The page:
Yale Bulletin
and Calendar

May 31-June 21, 1999Volume 27, Number 33

Baccalaureate Address

Beyond Community Service: The Nation and the Wider World

The following is the text of the Baccalaureate Address delivered by President Richard C. Levin in Woolsey Hall on May 23.

Four years ago, at your Freshman Assembly, when you felt for the first time the great Newberry Organ rumble beneath your feet, when you saw officers, masters, and deans arrayed before you, I told you that you had come to a serious place. I told you that this is a place where ideas are taken seriously, where athletics, extracurricular activities, and community service are taken seriously, where involvement and moral responsibility are taken seriously.

In my attempt to predict what would be in store for you here, I suggested that you would come to appreciate the life of the mind, develop your capacity to think critically and independently, engage actively in something you feel passionately about, form friendships that you would treasure, and come to understand yourself more deeply than before. I also predicted that many of you would develop an interest in helping those around you.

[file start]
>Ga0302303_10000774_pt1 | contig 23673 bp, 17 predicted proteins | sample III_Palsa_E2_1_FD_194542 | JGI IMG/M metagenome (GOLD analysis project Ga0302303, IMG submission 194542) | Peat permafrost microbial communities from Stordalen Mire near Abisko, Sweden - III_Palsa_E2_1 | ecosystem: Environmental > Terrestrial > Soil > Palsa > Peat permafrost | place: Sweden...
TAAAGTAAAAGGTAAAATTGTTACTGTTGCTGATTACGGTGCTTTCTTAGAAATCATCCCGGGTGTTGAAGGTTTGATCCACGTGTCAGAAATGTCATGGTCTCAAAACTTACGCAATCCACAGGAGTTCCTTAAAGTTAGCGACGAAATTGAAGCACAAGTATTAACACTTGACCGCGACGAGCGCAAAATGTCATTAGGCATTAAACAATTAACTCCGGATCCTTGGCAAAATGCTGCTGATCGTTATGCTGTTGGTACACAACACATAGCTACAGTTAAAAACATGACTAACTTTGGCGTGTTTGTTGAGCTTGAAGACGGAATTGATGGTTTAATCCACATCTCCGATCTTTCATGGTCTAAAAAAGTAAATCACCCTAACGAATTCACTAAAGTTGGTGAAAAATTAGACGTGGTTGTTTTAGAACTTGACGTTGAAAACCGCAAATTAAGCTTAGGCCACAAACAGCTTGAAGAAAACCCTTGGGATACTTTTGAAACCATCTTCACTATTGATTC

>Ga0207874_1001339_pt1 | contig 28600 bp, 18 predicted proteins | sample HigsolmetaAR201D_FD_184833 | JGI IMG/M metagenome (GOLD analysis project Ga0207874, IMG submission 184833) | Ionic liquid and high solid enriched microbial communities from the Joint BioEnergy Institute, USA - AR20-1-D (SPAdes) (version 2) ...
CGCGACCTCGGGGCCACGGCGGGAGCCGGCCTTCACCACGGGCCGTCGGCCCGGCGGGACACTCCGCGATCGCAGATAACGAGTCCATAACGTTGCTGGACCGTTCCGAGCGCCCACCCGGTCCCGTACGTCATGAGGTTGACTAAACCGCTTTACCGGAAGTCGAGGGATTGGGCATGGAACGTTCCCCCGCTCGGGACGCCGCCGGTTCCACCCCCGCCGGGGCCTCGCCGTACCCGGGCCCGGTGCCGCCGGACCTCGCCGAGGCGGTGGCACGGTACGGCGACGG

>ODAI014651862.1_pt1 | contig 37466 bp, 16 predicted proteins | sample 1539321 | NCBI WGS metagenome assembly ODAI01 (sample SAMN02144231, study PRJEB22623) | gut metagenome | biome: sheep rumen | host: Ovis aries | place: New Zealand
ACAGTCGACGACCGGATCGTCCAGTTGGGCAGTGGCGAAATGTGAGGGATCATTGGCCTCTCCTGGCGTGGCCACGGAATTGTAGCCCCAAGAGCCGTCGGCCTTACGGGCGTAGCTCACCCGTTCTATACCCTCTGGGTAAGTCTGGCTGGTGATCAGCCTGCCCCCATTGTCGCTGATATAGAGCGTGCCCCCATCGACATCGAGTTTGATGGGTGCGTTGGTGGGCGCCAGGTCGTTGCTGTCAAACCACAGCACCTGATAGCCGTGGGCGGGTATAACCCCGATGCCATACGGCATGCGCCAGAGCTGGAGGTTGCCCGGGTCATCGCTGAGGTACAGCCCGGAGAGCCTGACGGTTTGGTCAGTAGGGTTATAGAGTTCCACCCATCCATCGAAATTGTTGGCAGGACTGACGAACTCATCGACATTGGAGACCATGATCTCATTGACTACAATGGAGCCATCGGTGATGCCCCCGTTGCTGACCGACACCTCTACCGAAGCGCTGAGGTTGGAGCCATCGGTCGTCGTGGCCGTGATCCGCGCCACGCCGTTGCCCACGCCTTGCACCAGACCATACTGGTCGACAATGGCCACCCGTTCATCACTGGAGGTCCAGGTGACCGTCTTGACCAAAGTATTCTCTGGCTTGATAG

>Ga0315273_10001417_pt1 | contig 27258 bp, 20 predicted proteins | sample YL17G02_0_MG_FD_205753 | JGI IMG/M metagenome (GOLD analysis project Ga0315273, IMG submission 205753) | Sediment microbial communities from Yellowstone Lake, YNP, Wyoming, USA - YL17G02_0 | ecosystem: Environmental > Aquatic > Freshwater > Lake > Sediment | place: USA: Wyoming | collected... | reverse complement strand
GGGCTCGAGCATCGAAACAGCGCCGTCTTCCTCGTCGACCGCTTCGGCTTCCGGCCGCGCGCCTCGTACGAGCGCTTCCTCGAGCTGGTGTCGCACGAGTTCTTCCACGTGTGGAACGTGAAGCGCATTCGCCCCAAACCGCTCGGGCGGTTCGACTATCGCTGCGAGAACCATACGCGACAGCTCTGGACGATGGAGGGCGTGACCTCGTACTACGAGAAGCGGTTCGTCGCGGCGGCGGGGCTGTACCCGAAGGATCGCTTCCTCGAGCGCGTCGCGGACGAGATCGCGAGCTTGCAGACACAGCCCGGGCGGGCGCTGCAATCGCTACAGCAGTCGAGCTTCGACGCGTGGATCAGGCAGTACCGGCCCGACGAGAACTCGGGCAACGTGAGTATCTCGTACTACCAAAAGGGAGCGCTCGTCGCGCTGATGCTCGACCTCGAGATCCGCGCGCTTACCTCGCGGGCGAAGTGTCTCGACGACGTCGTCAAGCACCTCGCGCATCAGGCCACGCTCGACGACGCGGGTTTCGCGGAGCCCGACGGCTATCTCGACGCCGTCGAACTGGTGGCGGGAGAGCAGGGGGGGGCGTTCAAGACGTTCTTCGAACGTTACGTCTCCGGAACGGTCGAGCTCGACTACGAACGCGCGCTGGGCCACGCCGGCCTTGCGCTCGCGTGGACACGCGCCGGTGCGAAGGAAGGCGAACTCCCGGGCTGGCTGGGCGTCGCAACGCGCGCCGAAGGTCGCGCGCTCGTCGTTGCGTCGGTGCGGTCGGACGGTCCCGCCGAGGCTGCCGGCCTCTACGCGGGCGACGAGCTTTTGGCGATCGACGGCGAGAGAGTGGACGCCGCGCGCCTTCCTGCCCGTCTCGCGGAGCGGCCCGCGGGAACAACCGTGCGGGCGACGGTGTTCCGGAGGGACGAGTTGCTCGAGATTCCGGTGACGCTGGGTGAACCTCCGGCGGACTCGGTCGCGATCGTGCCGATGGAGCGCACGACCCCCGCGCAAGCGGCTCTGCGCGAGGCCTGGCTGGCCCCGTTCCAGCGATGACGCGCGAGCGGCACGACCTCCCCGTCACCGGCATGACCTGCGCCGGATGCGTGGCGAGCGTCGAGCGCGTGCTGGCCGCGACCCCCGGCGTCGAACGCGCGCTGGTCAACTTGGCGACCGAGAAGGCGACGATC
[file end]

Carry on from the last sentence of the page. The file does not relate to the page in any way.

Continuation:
Your record of involvement in our local New Haven community impressively confirms this last prediction. You have worked with schoolchildren, teenage mothers, battered women, the homeless, and those with mental retardation. Each semester, about half of you found time to engage on a regular basis in one or more of the many outreach programs affiliated with Dwight Hall, the Office of New Haven Affairs, the Athletics Department, or one of our professional schools or museums. In these activities, you have come to understand that the helper and the helped share a common humanity. Along with the knowledge and habits of mind you have acquired here, your experience in giving service has prepared you well for participation in and leadership of civic, religious, and community organizations.

What you have done for this city you must now do for your country and the wider world. I want to encourage you this morning to re-direct at least some of your admirable energy for social betterment and service. I want to urge you to take more interest in public issues at the national and global level.